Cook County Jail, Chicago, 1917
Wu Zheng looked at Alfonso Lolordo, the Italian man sitting across from him at in the crowded dining hall of Cook County Jail and Courthouse.
“Bon-john-oh.” Zheng repeated slowly.
Alfonso shook his head and stuffed a wad of greyish potato slip into his mouth. “Close. Buongiorno. Come stai oggi?”
“Your language is so...” Zheng thought about it. “Musical. Very hard.”
“Like learning Chinese is easy!” Alfonso laughed. “You quitting on me?”
“No, deal is deal.”
“Deals a deal!” Alfonso corrected him. “I teach you Italian, you teach me Chinese. You protect me in the yard; I protect you in the cell. It’s a good deal.”
Wu Zheng nodded as he prodded the subpar meal. He wasn’t even sure it was actual food. The room was full of chatter and cutlery clanking as the prisoners ate under the watchful eye of four guards on the floor and one in the gun galley above them. Zheng had been inside for two years now after knocking out a police officer. He’d done that because the officer ignored his accusations that men working for Big Jim Colosimo had burnt down his parent’s laundry, along with a large section of China Town, because they’d refused to pay protection money. Zheng could’ve easily been sent to the gallows but instead was sentenced to a minimum of six years.
“You’re staring like a fugazi,” Alfonso clicked his fingers in Zheng’s face, snapping him back to the present.
“Sorry,” Zheng said as he stood up to leave. Suddenly a big hand landed on his shoulder and pushed him back down.
“The stronza and the monkey,” growled Benito Caretti aka Baseball Caretti. He was a stocky neckless man who could easily pass as ape. Benito worked for Big Jim Colosimo on the outside and continued to do so on the inside. He was serving a stint for robbery which was the only thing they COULD pin on him. He’d gotten the nickname baseball not for his love of the game but because that’s what he liked to used to beat people. “Going somewhere?”
Zheng tensed but Alfonso shook his head to communicate that it wasn’t the right time. Zheng grit his teeth and sat.
“You want something Caretti?” Alfonso asked.
The response was some pursed lips followed by a glob of spit into Zheng’s food. “No!”
Zheng looked at Alfonso who subtly nodded. With lightning speed Zheng elbowed Caretti in the groin which made him bend. Zheng then reached up, grabbed the ape by the ears and smashed his face into the table. In less than a second the fight was over and nobody really knew what happened. Caretti lay on the floor bleeding from the mouth. Guards blew whistles and charged over as the room became unruly and surged around the fallen prisoner.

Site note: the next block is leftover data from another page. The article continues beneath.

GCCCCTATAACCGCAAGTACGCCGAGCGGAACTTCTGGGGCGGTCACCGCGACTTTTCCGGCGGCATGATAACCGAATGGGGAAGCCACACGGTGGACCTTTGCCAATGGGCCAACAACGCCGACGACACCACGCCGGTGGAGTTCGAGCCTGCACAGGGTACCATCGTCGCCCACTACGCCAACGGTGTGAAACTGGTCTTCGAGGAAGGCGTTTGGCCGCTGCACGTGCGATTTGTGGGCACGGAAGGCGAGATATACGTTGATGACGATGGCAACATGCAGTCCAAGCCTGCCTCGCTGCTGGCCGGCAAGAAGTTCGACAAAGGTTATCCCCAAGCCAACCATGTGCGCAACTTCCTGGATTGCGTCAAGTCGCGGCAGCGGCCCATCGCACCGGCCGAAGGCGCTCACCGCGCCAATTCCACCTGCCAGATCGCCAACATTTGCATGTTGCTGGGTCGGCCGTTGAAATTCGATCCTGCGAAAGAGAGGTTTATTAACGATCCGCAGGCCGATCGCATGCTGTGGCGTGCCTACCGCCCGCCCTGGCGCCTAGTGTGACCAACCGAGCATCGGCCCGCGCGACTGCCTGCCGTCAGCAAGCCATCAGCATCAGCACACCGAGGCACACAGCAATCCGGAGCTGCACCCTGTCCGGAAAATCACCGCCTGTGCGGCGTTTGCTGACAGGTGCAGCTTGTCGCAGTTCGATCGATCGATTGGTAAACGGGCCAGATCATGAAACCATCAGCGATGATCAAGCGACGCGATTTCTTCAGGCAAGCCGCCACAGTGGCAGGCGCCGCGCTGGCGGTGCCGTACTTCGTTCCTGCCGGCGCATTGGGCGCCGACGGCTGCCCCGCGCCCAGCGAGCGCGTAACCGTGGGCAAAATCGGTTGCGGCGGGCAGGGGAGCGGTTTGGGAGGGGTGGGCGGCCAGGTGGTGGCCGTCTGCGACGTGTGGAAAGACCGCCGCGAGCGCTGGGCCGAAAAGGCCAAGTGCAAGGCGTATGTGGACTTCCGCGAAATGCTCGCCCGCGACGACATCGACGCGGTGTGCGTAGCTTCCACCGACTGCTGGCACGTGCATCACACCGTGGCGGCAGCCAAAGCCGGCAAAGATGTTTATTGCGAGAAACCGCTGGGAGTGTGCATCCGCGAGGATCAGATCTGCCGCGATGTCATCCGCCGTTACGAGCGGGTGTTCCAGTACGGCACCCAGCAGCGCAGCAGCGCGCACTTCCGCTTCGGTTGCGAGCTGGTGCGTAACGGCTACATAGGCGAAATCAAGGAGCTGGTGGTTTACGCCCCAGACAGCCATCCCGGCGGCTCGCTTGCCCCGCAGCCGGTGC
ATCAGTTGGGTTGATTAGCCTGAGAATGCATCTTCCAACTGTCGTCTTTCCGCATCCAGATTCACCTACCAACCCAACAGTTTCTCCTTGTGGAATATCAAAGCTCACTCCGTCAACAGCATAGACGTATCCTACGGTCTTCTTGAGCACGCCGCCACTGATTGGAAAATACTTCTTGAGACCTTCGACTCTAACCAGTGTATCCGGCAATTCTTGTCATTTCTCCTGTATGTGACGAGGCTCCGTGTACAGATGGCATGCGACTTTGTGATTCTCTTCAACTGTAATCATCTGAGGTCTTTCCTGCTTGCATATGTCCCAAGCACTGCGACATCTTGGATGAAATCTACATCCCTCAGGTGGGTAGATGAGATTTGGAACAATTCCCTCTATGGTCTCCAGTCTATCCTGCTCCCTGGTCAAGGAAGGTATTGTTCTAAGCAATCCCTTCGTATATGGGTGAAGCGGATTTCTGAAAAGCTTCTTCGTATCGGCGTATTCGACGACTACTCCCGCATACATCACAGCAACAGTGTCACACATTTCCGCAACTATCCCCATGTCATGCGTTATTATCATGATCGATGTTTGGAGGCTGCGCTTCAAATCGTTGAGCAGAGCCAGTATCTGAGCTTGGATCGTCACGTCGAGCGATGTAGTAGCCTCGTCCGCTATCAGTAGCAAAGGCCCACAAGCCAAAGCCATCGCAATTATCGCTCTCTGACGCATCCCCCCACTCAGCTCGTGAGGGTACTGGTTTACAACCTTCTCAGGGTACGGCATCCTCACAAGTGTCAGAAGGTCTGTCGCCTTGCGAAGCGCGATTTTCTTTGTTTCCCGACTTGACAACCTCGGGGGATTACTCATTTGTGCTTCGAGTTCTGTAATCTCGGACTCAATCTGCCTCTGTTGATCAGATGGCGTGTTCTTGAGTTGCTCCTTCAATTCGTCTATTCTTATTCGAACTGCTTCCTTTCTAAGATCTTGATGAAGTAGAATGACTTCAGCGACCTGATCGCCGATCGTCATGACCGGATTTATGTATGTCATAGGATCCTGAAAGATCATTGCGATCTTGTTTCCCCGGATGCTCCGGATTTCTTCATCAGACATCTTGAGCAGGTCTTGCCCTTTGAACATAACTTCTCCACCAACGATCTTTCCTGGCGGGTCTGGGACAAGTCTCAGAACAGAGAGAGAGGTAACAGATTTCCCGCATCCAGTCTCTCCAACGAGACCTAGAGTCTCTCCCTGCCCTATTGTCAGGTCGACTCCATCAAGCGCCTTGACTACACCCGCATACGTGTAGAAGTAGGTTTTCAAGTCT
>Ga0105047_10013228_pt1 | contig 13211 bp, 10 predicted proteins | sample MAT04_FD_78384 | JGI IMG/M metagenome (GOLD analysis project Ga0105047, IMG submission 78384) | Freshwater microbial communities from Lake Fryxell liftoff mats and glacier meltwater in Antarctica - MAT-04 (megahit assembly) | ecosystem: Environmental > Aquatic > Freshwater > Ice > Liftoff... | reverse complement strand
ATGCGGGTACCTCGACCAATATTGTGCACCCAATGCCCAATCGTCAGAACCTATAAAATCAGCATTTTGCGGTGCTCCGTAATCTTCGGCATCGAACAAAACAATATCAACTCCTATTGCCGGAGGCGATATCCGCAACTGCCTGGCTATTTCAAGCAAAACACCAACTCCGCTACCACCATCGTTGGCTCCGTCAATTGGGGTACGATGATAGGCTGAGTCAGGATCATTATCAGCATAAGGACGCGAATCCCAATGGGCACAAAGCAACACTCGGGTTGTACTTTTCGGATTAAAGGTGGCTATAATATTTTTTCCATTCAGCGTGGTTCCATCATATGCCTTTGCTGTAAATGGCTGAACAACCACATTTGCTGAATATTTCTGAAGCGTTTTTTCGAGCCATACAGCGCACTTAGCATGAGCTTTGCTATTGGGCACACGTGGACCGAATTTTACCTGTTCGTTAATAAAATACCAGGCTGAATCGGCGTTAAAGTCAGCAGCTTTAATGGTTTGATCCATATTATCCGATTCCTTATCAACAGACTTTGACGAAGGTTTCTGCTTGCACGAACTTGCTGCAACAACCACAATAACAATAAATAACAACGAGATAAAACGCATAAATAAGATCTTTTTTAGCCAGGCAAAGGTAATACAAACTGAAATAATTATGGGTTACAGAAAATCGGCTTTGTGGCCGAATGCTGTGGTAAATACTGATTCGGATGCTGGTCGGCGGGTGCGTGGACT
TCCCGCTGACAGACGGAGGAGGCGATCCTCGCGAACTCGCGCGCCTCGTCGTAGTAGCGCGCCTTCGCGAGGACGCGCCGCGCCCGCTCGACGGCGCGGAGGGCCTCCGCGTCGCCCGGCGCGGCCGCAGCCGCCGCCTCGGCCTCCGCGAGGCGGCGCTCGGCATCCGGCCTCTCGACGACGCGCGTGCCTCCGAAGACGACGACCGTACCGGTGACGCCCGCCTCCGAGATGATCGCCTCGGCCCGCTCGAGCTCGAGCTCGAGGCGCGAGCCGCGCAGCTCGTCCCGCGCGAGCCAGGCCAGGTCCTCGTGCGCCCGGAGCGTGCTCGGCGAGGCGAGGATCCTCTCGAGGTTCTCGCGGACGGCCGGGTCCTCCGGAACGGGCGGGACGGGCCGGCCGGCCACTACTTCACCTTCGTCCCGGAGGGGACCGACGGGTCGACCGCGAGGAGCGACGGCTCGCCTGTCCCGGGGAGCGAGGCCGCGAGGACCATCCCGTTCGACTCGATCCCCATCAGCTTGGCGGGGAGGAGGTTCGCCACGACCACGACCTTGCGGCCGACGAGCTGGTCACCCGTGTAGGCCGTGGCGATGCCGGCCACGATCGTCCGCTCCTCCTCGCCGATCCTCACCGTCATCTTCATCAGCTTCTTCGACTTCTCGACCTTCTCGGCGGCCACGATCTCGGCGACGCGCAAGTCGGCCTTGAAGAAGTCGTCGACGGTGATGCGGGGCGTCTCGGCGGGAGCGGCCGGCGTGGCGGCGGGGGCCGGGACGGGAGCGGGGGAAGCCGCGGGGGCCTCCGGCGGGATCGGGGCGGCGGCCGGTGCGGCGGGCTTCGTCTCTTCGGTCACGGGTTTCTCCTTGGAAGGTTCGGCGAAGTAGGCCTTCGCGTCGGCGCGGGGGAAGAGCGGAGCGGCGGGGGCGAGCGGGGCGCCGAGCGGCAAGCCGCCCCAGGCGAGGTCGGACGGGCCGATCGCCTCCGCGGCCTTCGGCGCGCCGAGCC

“What happened?” a guard demanded.
Zheng answered him honestly, but in Chinese, which made the guard angry and he pushed him away.
“He just fell over,” Alfonso said with a smile as the prisoners surged like waves. Whistles shrieked and an alarm began to roar as the prison began to go wild.
Due to the incident the whole prison was placed into lock down and everyone went without dinner. This made the normal night time noise even worse because the near one thousand inmates were always noisy, now they were hungry. Cups rattle across bars, shouts filled the air, feet stomped on the cold concrete floor; it was like a zoo full of drunken animals!
Zheng placed the pillow over his head to muffle the noise. It reminded him of his youth in China when the Yellow River burst its banks flooding the land. People, houses, cattle, all washed away by the roaring torrent. He and his family clung for three days to a tree before paddling to relative safety. Two years later the Wu’s paid for passage on a steamer to Vancouver and illegally entered the United States to start a new life in California.
When Zheng couldn’t sleep, which was most nights, he got up to practice kung-fu. He didn’t need much room and it kept his mind focused and his body ready. He longed to be released and slam his fist into Big Jim Colosimo face then watch him turn blue as he choked him. These mobsters had taken away everything from him. His home, his parents, his freedom, all because they’d tried to extort money from their laundry business. Zheng thought if he hadn’t beaten Colosimo's men to a pulp then they’d of never come back and set fire to China Town. But if he hadn’t then they’d return next month for more money. He’d caused this and he’d fix it.
“Can’t sleep?” Alfonso asked from his bunk. Zheng nodded. “Better try because in the morning there’ll be a dozen or so hungry angry bastardi looking for the guy who stopped them from having dinner.”
“Let them come.” Zheng punched the bars which would’ve hurt but years of conditioning had left callous’ and scar tissue meaning he could punch things that most people wouldn’t even dream of.
“Zheng, you’ve got to be smarter, think long term.”
He exhaled before he punched the bars in rapid succession. “Bon-jorn-oh.”
Alfonso smiled. “It’s night, so you say Buona notte.”
“Good night, Zheng.”
Cook County Jail, 1920
Alfonso Lolordo walked over to Wu Zheng in the yard as he did chin-ups, much to the amusement of the other inmates.
“Got some news that you ain’t going to like,” he said holding up a newspaper.
Zheng stopped mid-pullup. The Chicago Daily News read ‘Jim Colosimo Is Murdered’. Zheng furiously snatched the paper and voraciously read it.
“NO!’ he barked as his plan of revenge unravelled. He wasn’t upset that Colosimo was dead, more annoyed that it wasn’t to be by his hand.
“Can’t believe it took so long,” Alfonso remarked. “Was only a matter of time, if you ask me.”
“It didn’t!” Zheng hissed as he threw the paper to the ground and stormed off.
“I thought you’d be happy!” Alfonso yelled after him. “Ah forget you!”
Alfonso gathered up the paper when a shadow fell across him. He looked up to see Baseball Caretti towering over him along with three others.